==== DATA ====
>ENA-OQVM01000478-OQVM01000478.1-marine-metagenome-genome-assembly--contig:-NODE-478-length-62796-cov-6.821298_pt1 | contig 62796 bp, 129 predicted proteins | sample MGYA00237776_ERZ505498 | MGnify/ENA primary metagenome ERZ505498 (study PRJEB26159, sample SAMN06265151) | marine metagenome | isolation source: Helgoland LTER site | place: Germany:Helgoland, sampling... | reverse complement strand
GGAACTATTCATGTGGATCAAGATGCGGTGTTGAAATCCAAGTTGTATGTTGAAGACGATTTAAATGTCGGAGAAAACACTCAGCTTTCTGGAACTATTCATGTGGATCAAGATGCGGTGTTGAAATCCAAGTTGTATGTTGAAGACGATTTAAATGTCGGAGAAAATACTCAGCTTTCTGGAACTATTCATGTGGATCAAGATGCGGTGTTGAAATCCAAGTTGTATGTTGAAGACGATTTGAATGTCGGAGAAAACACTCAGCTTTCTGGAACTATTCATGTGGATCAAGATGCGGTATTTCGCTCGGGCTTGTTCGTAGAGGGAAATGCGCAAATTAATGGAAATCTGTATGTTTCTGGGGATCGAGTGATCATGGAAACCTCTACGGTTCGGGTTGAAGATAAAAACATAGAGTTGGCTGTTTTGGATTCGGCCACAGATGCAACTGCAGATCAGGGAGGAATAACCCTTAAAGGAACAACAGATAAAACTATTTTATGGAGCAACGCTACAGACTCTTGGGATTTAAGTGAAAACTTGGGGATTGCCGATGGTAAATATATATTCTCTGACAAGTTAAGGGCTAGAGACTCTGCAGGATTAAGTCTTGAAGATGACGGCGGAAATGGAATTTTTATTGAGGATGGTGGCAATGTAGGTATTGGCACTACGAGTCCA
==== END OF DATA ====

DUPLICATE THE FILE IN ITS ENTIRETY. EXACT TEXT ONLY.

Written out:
>ENA-OQVM01000478-OQVM01000478.1-marine-metagenome-genome-assembly--contig:-NODE-478-length-62796-cov-6.821298_pt1 | contig 62796 bp, 129 predicted proteins | sample MGYA00237776_ERZ505498 | MGnify/ENA primary metagenome ERZ505498 (study PRJEB26159, sample SAMN06265151) | marine metagenome | isolation source: Helgoland LTER site | place: Germany:Helgoland, sampling... | reverse complement strand
GGAACTATTCATGTGGATCAAGATGCGGTGTTGAAATCCAAGTTGTATGTTGAAGACGATTTAAATGTCGGAGAAAACACTCAGCTTTCTGGAACTATTCATGTGGATCAAGATGCGGTGTTGAAATCCAAGTTGTATGTTGAAGACGATTTAAATGTCGGAGAAAATACTCAGCTTTCTGGAACTATTCATGTGGATCAAGATGCGGTGTTGAAATCCAAGTTGTATGTTGAAGACGATTTGAATGTCGGAGAAAACACTCAGCTTTCTGGAACTATTCATGTGGATCAAGATGCGGTATTTCGCTCGGGCTTGTTCGTAGAGGGAAATGCGCAAATTAATGGAAATCTGTATGTTTCTGGGGATCGAGTGATCATGGAAACCTCTACGGTTCGGGTTGAAGATAAAAACATAGAGTTGGCTGTTTTGGATTCGGCCACAGATGCAACTGCAGATCAGGGAGGAATAACCCTTAAAGGAACAACAGATAAAACTATTTTATGGAGCAACGCTACAGACTCTTGGGATTTAAGTGAAAACTTGGGGATTGCCGATGGTAAATATATATTCTCTGACAAGTTAAGGGCTAGAGACTCTGCAGGATTAAGTCTTGAAGATGACGGCGGAAATGGAATTTTTATTGAGGATGGTGGCAATGTAGGTATTGGCACTACGAGTCCA